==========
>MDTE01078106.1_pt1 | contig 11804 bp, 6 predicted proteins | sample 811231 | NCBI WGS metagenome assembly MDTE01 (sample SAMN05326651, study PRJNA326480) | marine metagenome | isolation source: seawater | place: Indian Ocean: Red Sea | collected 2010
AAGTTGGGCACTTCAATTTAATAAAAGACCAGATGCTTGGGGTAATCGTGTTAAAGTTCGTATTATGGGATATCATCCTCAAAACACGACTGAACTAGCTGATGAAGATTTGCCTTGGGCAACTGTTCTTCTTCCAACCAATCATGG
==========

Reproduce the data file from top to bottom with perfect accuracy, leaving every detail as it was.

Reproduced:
>MDTE01078106.1_pt1 | contig 11804 bp, 6 predicted proteins | sample 811231 | NCBI WGS metagenome assembly MDTE01 (sample SAMN05326651, study PRJNA326480) | marine metagenome | isolation source: seawater | place: Indian Ocean: Red Sea | collected 2010
AAGTTGGGCACTTCAATTTAATAAAAGACCAGATGCTTGGGGTAATCGTGTTAAAGTTCGTATTATGGGATATCATCCTCAAAACACGACTGAACTAGCTGATGAAGATTTGCCTTGGGCAACTGTTCTTCTTCCAACCAATCATGG